Applying Ed Tech Theory into the classroom

In reflection, my Educational Technology course at Marlboro Graduate School has been enlightening in terms of understanding the roots and theories of educational technology in the classroom.  It has helped me hone in on the development of my personal folk pedagogy.  I see validity in many teaching and learning theories.  In fact, I can personally identify with most of them.  See this link to a slideshow explaining many learning theories.

  • First, I believe in learning by doing (situated learning).  
  • Second, I believe in teaching with schemas (learning a chunk at a time).
  • Third, I believe in Skinner’s theory of Behaviorism (learn with repetitive behaviors).  
  • Fourth, I strongly believe in Piaget’s Constructivism (build on experience) and
  • Fifth, Papert’s Constructionism (learning through interpreting change).  

I am incredibly fortunate that I had an elementary school as my palette for testing and proving these instructional and educational theories as I was learning about them.  Here are a few projects that I tested out.  Most projects utilize technology, others just a little, yet all are equally gratifying and engaging when designed well.  

Third grade Pen Pal Exchange with New Zealand students.   Within my Postcrossing.com circles, I made a connection with Allison, an educator in New Zealand.  Before diving into letter composition, I met with the students to give them a starting point of reference in making a connection with another student.  We discussed the globe, the continents, and found New Zealand.  As a group, we visited the school virtually to check out its Facebook presence, its website (not as interesting) and utilized Google Maps street view to see it up close.  The children had many great questions about the NZ such as Why do they have bare feet?  How come the seasons are different from ours.  Are they sleeping right now?   Here we used Backward Design Theory.  Our overall goal was for the students to compose a meaningful, connected, neatly written letter.  Since it was their first time writing a letter and connecting with a stranger, I introduced some culture, geography, and background information on the school and NZ.  Alison and I shared videos on our students reciprocal morning meetings in which the US students said the Pledge of Allegiance and the Kiwis (NZ peoples) said their daily Maori chant/prayer.  We then had discussions on how to compose a letter and make a connection with someone new.  The final step was to read their pen pal letters, and compose a letter in return.  (We did this twice).   December marked the end of the school year for the NZ students.  A new teacher is taking over in late January.  Our students want to continue this activity so very much.  We had a group discussion whereby we took notes and made points on why this pen pal relationship should continue. Many third graders felt compelled to speak to the camera to be part of this persuasive video. As an assessment tool, this video shows the sincere engagement of the project, plus the fun and patience required to participate.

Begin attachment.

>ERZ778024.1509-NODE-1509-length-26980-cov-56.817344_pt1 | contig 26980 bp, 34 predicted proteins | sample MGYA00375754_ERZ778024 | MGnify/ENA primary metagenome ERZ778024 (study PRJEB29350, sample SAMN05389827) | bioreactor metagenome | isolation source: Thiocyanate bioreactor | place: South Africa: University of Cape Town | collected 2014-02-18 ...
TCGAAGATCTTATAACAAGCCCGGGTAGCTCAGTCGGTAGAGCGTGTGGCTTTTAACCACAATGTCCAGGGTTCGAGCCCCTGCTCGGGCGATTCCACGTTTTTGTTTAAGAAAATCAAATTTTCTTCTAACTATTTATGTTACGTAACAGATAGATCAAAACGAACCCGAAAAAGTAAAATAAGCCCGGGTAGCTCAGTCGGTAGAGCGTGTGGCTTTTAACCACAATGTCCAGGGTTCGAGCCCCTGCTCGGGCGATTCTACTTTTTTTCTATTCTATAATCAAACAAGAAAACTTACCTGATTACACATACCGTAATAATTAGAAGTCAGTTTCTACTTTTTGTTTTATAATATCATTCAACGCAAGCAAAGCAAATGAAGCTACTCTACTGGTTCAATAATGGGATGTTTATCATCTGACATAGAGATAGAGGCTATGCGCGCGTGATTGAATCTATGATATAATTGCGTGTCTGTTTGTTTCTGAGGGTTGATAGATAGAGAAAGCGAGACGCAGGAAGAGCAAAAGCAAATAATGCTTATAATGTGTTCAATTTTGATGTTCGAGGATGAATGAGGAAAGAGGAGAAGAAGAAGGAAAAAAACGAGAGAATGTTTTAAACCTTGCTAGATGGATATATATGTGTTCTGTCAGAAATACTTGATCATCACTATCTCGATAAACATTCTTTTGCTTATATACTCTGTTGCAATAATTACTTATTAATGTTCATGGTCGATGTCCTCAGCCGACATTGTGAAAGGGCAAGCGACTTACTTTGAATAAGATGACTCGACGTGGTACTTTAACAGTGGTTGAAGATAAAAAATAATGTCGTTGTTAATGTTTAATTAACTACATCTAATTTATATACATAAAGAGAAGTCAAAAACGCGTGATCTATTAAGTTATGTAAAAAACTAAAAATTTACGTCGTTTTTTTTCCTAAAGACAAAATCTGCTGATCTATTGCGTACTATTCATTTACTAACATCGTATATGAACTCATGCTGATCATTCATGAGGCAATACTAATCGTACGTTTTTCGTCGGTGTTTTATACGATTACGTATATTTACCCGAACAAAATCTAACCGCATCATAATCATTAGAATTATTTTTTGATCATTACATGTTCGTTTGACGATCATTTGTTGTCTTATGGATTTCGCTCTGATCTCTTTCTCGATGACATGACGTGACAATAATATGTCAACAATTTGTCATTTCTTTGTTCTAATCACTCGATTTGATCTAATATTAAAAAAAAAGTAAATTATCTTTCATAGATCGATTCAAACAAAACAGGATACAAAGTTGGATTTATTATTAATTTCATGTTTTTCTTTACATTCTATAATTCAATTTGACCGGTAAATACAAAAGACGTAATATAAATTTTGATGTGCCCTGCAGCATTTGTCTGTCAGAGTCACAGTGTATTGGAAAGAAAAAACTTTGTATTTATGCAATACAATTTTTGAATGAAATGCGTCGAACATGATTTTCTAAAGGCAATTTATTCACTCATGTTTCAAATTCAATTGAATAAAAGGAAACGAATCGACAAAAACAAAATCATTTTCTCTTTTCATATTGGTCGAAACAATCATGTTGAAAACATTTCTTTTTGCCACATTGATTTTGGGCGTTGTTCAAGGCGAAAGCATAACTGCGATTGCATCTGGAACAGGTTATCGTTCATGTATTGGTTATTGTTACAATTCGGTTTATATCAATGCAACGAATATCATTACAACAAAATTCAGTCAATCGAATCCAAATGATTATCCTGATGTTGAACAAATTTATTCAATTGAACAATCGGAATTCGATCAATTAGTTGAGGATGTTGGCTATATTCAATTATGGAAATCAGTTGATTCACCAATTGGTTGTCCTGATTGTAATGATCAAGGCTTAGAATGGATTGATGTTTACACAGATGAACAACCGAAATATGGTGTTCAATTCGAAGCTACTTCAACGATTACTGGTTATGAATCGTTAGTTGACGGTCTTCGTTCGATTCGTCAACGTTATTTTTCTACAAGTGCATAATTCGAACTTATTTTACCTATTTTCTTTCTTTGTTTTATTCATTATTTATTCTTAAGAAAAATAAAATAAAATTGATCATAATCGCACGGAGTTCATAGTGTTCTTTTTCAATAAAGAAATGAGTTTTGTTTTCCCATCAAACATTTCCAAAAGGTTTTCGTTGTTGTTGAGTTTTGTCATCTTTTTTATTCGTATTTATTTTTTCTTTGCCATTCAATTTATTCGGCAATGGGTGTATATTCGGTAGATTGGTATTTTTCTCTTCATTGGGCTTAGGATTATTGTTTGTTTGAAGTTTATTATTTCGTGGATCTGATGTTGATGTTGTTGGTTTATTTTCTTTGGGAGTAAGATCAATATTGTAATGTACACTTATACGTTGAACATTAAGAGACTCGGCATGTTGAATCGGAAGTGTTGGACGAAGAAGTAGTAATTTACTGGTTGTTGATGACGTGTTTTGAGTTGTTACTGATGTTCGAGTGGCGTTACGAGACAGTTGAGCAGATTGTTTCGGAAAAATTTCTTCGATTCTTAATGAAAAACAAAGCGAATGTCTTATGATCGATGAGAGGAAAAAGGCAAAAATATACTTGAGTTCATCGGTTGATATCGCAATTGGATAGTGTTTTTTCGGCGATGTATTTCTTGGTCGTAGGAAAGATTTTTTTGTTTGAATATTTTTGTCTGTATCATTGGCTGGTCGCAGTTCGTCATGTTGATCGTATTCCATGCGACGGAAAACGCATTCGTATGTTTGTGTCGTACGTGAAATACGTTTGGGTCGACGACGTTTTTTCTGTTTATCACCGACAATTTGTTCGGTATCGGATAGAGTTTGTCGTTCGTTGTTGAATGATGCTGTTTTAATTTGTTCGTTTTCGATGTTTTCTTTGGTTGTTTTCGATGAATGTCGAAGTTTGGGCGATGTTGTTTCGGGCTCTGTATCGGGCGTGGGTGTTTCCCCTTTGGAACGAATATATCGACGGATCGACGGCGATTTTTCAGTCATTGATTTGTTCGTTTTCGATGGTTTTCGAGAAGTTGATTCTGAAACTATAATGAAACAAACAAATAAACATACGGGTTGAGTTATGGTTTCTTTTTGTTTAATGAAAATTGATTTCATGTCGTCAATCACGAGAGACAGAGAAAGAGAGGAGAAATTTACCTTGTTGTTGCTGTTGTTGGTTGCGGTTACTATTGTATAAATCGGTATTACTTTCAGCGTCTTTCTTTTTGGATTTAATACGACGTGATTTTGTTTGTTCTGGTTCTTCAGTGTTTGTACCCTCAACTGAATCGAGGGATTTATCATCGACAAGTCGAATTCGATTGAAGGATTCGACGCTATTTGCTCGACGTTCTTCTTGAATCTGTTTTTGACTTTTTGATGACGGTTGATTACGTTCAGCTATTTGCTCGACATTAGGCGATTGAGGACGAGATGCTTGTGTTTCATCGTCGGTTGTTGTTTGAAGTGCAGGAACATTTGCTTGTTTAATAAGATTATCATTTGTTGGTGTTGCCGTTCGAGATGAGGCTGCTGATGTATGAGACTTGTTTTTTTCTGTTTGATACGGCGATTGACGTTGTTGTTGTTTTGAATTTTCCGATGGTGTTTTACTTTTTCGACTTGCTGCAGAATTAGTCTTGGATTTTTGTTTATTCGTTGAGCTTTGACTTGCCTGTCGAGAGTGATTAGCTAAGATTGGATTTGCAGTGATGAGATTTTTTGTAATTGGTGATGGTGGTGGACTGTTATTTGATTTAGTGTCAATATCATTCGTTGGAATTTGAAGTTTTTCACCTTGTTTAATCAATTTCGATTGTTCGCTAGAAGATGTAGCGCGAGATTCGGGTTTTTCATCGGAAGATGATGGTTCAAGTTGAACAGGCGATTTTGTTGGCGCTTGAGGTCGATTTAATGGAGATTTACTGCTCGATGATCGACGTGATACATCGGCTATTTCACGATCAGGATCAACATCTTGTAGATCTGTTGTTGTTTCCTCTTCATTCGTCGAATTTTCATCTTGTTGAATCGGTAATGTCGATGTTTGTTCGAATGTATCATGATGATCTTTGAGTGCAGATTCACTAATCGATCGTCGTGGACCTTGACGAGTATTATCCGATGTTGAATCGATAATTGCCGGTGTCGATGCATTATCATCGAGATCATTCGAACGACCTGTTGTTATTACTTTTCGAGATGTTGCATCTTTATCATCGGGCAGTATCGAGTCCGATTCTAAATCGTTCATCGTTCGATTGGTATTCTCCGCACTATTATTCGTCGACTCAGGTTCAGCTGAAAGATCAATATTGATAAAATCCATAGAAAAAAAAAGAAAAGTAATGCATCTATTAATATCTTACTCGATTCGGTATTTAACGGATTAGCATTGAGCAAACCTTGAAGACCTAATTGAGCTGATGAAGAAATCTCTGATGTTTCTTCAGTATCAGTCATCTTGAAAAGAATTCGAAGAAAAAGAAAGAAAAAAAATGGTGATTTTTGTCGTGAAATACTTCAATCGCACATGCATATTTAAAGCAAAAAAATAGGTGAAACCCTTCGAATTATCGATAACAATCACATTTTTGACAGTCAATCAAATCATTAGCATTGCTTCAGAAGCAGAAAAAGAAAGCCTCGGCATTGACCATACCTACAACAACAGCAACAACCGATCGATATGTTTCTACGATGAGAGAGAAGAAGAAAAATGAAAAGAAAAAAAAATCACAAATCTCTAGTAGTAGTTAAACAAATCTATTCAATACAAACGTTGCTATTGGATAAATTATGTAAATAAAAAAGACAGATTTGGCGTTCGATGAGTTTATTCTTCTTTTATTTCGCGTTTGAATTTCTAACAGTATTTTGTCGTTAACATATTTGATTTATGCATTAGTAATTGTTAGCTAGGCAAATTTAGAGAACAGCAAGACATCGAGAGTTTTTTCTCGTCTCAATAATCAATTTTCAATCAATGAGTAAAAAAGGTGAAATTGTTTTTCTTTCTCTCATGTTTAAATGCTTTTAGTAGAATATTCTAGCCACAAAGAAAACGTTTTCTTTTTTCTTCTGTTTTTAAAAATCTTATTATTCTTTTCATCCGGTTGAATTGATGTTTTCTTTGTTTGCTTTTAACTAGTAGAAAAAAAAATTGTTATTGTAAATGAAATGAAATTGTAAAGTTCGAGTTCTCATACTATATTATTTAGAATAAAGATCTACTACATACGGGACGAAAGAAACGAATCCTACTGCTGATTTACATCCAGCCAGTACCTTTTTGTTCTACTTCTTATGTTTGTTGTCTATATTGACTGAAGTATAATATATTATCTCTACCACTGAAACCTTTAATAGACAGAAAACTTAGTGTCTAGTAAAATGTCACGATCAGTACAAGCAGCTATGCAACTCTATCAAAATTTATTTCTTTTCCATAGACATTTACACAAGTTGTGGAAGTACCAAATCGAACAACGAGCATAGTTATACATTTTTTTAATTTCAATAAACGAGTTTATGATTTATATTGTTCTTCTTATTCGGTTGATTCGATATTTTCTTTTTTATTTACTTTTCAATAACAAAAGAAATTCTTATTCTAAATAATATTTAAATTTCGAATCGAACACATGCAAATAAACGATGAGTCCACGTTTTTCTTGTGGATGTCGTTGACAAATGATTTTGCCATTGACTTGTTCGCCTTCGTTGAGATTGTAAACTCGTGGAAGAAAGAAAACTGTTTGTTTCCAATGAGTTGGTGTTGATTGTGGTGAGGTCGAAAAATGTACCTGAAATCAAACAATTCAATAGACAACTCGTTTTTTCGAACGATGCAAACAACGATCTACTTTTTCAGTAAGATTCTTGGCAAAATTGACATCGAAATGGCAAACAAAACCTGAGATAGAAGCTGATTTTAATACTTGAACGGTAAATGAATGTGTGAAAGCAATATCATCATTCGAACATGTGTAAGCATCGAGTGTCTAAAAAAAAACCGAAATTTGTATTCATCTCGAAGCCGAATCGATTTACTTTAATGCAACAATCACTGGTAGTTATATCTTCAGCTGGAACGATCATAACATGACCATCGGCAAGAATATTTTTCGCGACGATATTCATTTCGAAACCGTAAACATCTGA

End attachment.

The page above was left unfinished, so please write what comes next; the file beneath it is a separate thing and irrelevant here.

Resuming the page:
https://www.wevideo.com/embed/#798605116